By: Dr. Juli, DVM @itsDrJuli
Pet parents know them, love them, boop them, and constantly check them to ensure they are wet and cold. While perfect for booping, your pup's nose also contains more than 100 million sensory receptors compared to the 6 million in your human nose. Because dogs explore the world with their noses and mouths, they are often exposed to and affected by scents that people cannot detect.
Your dog's nose can provide a clue to their overall health. Like humans, your pup can experience rhinitis - more commonly known as a runny nose - for various reasons. In some cases, it may be nothing to worry about, but some causes for a runny nose can indicate a more severe and potentially life-threatening condition. Additionally, many pet owners assume that a wet and cool-to-the-touch dog nose means your pup is healthy. However, the temperature of a dog's nose does not always indicate overall health. Always check with your veterinarian regarding any concerns about your dog's temperature or health.
Decoding Nasal Discharge in Dogs
Nasal discharge, or a runny nose, usually occurs from a problem in the upper respiratory system, which includes the sinuses, nasal cavity, or a post-nasal swallowing disorder. Other sources of your dog's runny nose may include gastrointestinal issues that cause secretions to be forced into the post-nasal area.
Types of nasal discharge include:
- Clear nasal discharge
- Thick, pus discharge
- Yellow or green colored discharge
- Blood-tinged watery discharge
- Thick-bloody discharge that may appear to be clotted
Common Causes for Runny Noses in Dogs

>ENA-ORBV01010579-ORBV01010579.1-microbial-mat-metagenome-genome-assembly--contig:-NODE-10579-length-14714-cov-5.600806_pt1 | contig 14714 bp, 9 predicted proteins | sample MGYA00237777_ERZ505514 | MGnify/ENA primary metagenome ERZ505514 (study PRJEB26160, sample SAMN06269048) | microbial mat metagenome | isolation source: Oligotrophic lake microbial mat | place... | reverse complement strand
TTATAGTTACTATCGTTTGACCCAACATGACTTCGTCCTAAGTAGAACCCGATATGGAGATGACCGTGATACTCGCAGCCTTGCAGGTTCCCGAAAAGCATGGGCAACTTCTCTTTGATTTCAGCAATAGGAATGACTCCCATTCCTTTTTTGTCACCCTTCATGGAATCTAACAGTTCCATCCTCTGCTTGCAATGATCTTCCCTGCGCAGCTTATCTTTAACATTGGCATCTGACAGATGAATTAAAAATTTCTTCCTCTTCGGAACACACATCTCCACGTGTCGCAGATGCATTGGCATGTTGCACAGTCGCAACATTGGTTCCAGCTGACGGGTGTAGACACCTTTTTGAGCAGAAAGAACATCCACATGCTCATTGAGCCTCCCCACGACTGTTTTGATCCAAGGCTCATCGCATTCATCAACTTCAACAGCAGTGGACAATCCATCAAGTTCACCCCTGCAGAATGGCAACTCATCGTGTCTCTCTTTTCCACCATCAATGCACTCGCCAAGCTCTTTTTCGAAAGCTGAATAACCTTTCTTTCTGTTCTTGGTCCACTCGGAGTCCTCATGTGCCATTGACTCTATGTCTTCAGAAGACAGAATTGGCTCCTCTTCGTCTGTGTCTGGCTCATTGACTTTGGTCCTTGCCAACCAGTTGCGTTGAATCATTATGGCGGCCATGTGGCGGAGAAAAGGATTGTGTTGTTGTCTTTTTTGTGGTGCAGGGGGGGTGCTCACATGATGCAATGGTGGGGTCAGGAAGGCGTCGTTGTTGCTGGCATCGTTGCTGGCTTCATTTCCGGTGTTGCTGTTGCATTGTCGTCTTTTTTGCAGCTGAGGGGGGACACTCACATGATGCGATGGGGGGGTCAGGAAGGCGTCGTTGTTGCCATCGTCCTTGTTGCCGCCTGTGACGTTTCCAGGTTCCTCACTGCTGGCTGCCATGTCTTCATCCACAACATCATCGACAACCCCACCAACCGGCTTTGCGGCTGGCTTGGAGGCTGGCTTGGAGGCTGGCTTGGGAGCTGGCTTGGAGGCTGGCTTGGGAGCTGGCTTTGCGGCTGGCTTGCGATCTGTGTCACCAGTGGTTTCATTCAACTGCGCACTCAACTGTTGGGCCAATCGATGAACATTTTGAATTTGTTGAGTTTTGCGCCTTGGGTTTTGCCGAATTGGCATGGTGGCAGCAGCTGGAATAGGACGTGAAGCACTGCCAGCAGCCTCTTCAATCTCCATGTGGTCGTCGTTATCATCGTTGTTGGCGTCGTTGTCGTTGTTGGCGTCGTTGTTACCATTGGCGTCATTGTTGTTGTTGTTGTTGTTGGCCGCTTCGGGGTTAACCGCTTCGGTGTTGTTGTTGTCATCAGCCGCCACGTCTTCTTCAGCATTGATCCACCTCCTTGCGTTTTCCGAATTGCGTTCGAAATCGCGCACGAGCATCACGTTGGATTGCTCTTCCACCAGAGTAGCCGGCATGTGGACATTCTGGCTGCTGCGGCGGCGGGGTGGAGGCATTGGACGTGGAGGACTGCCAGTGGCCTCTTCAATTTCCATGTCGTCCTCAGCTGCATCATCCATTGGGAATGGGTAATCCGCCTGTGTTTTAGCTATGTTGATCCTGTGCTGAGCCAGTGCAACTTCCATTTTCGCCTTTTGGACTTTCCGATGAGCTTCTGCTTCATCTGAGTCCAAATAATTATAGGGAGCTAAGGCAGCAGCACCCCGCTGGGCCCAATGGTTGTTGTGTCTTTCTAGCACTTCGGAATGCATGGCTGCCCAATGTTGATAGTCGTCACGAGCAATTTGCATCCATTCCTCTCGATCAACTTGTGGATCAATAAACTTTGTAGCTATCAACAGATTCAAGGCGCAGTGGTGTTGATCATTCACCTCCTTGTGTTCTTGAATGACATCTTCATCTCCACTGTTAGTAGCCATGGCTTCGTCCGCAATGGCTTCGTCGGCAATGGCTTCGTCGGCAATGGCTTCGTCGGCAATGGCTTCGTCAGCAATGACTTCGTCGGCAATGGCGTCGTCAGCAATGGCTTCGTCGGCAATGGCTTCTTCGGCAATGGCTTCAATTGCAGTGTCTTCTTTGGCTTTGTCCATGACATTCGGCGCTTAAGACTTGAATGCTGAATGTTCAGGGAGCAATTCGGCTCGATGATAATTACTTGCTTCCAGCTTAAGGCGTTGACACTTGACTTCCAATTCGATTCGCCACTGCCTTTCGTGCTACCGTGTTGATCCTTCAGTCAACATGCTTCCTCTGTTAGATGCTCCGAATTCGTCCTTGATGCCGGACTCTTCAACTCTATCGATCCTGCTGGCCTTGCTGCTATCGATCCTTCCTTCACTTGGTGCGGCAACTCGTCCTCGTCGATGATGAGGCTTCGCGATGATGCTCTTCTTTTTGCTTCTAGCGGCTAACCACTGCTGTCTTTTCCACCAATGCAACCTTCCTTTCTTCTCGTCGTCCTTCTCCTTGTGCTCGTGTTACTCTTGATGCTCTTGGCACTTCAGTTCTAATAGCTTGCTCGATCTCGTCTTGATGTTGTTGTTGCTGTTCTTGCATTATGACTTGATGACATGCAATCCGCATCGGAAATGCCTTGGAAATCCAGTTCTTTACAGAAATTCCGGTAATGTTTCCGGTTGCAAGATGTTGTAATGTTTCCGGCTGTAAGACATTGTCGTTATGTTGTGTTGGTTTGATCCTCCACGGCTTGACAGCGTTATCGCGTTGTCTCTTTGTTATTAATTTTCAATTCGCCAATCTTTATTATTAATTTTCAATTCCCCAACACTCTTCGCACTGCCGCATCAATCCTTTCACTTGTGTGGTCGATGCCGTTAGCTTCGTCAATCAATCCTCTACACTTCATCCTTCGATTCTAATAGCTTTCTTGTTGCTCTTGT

A dog's runny nose could result from various things, including the excitement of their pet parent coming home after a long day at work. Understanding the possible causes of runny noses will help pet owners make the best and most informed decisions about caring for their four-legged family members.
Common and generally non-life-threatening causes of a runny nose in dogs include:
One of the more common reasons for nasal secretions is a reaction to something in your dog's environment. Common allergens include pollen, dander, dust mites, mold spores, certain foods, chemicals, or cleaning products. Scented candles, incense, or essential oils can irritate your pup's nasal cavity.
Dogs with seasonal allergies may also experience a runny nose when certain plants bloom. Dog allergies often have concurrent signs, including sneezing, itchiness, watery eyes, or breathing problems. Pups with allergies are at risk for secondary skin infections and chronic discomfort, so ensure to schedule a veterinary examination if you suspect they have allergies.
Unlike people, dogs cannot produce full-body sweat to cool down after exercise. In addition to panting and mild sweating from their paw pads, some dogs may experience a runny nose when trying to regulate their body temperature. Never exercise your dog during the hottest times of the day. Provide them with plenty of cool water and breaks during and after outdoor activities to prevent them from overheating, which can be life-threatening.
Some dogs, especially brachycephalic breeds, including Engish bulldogs, French bulldogs, boxers, and pugs, are genetically prone to runny noses. These dogs have smaller nostrils and elongated soft palates, which can make breathing challenging and result in chronic clear nasal discharge and noisy breathing.
Talk to your veterinarian about ways to support your brachycephalic pup. In some cases, surgery to widen your dog’s nostrils may be recommended.
More Severe Causes of Runny Noses in Dogs
A brief sneeze or runny nose that lasts a few minutes may not be a cause for concern. However, always consult your veterinarian when your dog exhibits a chronic runny nose or other abnormalities. A runny nose can indicate an underlying health issue or problem that requires care sooner rather than later. Here are some of those causes.